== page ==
Seek justice, God says.  Rescue the oppressed, defend the orphan, plead for the widow.  Come now, let us argue it out, says the Lord: though your sins are like scarlet, they shall become like snow.  May God forgive us our sins, wash us clean, and guide us in the path of his justice and mercy.

Amen.

What Makes a Fool

Eleventh Sunday After Pentecost/Lectionary 18C, July 31st, 2016

Hosea 11:1-11, Psalm 107:1-9, 43, Colossians 3:1-11, Luke 12:13-31

Preached by Pastor Anna C. Haugen, Augustana and Birka Lutheran Churches, Underwood, ND

 

May the words of my mouth, and the meditations of my heart, be acceptable in your sight, my rock and my redeemer.

Grace and peace to you from God our Father, and the Lord Jesus Christ.  Amen.

 

Fair warning: I spent the week out at Camp of the Cross where we had Christmas in July, and so I’ve got Christmas on the brain right now.

This parable is often called the parable of the rich fool.  But what is it that makes him foolish?  Is it because he built silos to store his harvest in?  I don’t think so.  As any farmer knows, you don’t use up your harvest all at once.  Particularly if, as in those days, you weren’t selling it to a company and shipping it off far away, but were going to be eating much of it yourself over the course of the year and selling the rest bit by bit as people need it.  Building silos to hold your harvest is not only good common sense, it’s necessary to prevent spoilage, and to prevent pests from devouring your crops.  And God has no problem with good food storage in case of future bad harvests—remember the story of Joseph in Egypt.  The Pharaoh had bad dreams, which Joseph realized were a warning from God about years of famines to come, and it was through that warning and Joseph’s interpretation that allowed the Egyptians to store up supplies of grain to get them through the lean years, and in the end save Joseph’s family, too.  Building barns big enough to hold the harvest was not what made the rich man a fool.

The rich man had managed his land well.  The Bible tells us that the land produced abundantly—the soil was good, there was enough sun and rain, everything working together to produce a bumper crop.  But as any farmer knows, the farmer’s actions in cultivating the crop make a huge difference.  When to plant, when to harvest, what type of crop—even back in the days before things like pesticides and fertilizer sprayers, there was a lot of work that had to be done the right way to get a good crop, even when the weather and the land were perfect. The land that he had inherited was good, and God gave him good weather, that year; but he would still have had to manage it well to get such a wonderful crop.  So it’s not his land husbandry that makes him a fool, either.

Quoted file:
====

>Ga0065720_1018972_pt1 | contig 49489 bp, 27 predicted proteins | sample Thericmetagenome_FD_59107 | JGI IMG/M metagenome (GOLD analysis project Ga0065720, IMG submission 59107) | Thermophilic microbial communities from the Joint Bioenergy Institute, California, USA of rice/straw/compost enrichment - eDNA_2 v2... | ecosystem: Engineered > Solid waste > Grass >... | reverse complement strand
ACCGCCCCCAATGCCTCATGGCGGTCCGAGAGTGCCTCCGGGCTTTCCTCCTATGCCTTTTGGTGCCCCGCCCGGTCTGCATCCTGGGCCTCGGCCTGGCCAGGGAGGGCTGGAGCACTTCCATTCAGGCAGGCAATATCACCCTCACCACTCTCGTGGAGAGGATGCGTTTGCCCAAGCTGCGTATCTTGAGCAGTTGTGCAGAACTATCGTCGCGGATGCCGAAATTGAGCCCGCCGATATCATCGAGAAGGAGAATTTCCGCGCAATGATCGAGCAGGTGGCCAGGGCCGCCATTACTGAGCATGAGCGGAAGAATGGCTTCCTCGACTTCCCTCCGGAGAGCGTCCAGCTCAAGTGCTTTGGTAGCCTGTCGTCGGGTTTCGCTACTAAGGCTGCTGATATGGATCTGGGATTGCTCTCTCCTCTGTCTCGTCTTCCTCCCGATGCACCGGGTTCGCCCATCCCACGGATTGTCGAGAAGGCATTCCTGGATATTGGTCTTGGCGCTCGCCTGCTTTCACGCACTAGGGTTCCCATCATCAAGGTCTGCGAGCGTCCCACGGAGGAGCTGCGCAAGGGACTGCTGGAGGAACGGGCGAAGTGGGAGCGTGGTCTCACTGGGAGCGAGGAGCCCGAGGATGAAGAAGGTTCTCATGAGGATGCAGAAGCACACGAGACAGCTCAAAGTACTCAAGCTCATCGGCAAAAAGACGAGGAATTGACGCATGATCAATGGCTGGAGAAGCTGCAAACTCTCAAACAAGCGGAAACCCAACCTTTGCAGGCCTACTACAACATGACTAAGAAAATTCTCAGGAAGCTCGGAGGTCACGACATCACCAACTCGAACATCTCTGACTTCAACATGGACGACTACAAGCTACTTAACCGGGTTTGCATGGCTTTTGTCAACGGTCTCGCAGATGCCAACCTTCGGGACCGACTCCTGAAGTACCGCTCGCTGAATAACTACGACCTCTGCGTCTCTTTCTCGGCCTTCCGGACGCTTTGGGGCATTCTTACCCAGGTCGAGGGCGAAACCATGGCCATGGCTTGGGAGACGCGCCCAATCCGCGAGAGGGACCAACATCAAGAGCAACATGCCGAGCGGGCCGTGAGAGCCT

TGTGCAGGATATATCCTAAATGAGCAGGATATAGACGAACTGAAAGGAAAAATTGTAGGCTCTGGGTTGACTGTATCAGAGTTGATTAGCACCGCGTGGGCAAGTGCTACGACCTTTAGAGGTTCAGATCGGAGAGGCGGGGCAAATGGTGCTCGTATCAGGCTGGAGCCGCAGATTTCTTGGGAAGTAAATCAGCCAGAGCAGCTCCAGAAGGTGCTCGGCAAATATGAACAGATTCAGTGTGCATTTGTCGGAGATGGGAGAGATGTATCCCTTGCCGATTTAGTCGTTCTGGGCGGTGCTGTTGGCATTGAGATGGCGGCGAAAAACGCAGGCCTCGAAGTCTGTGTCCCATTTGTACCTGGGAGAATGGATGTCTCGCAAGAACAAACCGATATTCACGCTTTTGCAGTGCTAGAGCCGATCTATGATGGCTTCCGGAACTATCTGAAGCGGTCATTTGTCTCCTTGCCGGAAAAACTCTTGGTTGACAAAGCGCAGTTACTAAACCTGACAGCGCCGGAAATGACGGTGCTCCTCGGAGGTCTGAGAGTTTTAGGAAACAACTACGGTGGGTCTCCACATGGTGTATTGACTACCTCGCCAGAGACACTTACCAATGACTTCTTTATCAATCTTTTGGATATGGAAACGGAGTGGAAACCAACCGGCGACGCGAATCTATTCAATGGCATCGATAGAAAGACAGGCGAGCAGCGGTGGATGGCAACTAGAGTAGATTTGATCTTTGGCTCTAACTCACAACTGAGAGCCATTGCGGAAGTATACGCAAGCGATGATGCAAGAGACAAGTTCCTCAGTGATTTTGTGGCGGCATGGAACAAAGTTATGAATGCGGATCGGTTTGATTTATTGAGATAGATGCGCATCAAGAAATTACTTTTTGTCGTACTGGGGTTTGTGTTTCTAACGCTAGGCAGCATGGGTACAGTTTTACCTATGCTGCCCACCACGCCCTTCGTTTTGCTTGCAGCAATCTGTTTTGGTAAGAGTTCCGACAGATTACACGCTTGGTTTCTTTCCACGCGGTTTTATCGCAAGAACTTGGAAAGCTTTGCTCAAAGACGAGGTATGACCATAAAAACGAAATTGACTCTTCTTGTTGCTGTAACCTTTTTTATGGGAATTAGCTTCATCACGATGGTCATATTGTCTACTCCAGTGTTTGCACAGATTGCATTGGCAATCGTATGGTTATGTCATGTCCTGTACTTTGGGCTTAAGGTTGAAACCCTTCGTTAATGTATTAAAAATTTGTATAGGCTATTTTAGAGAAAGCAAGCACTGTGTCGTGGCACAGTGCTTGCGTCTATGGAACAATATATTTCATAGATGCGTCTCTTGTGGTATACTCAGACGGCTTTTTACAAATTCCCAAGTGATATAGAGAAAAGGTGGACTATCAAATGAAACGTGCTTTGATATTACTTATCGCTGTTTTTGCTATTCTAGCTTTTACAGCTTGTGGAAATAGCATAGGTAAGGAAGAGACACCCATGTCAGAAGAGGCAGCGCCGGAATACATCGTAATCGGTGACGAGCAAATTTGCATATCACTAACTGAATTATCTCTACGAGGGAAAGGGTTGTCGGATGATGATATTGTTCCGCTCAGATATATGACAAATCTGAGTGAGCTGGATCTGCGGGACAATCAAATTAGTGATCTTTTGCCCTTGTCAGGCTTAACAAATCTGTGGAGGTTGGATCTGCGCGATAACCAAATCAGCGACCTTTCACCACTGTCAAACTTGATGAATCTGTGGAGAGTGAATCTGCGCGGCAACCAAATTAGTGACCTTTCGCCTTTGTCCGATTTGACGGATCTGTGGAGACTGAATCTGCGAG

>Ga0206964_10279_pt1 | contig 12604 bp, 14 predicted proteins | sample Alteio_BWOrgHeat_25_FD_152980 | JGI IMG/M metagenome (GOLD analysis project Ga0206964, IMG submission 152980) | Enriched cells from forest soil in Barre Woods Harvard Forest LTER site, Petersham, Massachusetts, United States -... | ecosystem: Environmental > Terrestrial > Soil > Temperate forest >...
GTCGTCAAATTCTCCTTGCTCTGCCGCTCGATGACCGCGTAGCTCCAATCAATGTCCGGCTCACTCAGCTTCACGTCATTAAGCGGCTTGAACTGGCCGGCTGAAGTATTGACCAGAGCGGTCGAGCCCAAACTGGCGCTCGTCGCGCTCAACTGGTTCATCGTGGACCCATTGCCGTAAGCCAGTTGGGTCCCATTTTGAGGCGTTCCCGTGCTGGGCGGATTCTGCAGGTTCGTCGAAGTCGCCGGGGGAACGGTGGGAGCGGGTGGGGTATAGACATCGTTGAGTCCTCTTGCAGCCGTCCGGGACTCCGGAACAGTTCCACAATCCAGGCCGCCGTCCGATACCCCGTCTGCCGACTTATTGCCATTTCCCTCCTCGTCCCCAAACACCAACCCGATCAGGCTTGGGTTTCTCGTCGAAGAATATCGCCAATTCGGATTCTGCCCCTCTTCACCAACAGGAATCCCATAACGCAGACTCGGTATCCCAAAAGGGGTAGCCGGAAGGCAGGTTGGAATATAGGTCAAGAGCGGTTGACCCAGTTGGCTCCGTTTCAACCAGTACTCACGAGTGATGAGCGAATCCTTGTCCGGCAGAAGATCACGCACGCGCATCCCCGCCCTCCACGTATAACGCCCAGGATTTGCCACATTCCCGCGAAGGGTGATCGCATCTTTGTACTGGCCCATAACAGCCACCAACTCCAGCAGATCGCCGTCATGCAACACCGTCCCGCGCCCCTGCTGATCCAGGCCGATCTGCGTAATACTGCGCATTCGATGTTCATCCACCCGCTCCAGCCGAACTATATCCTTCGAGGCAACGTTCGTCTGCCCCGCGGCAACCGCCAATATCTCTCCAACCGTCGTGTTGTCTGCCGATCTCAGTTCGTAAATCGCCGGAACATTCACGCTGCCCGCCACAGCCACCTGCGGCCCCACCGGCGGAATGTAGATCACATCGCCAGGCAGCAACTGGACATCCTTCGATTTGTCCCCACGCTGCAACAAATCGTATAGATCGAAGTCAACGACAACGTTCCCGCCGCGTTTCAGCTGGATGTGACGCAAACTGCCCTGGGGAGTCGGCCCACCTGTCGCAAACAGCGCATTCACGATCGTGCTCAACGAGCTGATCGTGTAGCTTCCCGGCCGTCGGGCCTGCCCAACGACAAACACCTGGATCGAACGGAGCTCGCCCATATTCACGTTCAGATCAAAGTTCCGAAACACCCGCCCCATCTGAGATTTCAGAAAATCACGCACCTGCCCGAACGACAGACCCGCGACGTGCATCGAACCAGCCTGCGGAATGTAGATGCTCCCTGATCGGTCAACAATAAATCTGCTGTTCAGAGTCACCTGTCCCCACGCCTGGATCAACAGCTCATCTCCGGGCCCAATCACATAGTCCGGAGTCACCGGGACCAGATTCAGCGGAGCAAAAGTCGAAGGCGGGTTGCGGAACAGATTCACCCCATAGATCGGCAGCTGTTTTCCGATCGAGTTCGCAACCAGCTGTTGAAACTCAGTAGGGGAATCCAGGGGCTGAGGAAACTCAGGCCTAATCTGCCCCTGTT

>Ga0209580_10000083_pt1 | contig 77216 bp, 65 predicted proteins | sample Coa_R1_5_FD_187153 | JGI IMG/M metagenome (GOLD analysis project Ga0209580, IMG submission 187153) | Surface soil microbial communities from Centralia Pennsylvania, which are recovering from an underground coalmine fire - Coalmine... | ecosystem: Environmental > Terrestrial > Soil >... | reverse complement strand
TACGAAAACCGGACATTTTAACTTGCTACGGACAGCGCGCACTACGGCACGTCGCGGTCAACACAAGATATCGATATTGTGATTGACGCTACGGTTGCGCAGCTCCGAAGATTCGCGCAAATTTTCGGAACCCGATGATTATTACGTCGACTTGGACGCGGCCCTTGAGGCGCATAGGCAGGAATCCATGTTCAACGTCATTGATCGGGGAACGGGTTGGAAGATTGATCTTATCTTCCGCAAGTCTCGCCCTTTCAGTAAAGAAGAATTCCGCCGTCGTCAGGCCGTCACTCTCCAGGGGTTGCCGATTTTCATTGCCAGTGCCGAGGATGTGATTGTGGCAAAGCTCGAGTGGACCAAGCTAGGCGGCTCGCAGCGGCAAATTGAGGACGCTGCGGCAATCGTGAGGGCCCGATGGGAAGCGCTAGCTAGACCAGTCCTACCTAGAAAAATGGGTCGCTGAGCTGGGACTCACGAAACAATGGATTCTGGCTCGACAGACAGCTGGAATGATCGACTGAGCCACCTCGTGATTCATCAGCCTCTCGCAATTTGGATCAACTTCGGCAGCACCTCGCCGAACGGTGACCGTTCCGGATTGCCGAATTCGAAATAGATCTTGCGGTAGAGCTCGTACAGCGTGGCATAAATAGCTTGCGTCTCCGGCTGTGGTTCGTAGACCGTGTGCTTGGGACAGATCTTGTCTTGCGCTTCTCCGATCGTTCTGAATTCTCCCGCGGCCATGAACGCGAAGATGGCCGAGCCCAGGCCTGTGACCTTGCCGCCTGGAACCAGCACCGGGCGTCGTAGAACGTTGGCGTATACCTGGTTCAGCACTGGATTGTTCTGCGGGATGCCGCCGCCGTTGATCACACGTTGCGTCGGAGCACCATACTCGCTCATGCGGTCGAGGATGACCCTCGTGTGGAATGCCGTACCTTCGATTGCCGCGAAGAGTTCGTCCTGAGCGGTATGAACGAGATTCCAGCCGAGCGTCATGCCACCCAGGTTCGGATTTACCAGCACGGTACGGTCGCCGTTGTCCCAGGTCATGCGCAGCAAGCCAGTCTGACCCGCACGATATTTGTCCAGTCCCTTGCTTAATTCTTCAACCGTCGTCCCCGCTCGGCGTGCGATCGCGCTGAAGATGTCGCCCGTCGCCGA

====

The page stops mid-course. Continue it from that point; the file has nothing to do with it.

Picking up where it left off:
No, what makes him a fool is something subtler.  What makes him a fool is that he relies solely on himself, on his own actions, to safeguard himself.  He doesn’t consider his family and community, he doesn’t consider the larger world, and he doesn’t consider God.  It’s all about him.  Him, him, him.  His skills, his fears, his grain, his barns.  What matters to him?  That he, personally, has “enough” that he doesn’t need to worry.  Whose needs does he consider?  Only his own.  Whose advice does he ask?  Only himself.  This guy is the loneliest guy in the entire Bible.  He’s more alone than prophets fasting in the wilderness, because they at least had God with them.  This guy, not so much.  He kind of reminds me of Ebenezer Scrooge.  Like Scrooge, he had all the wealth a man could possibly want.  Like Scrooge, he wanted more.  Like Scrooge, he was utterly, completely alone, and he seemed to like it that way.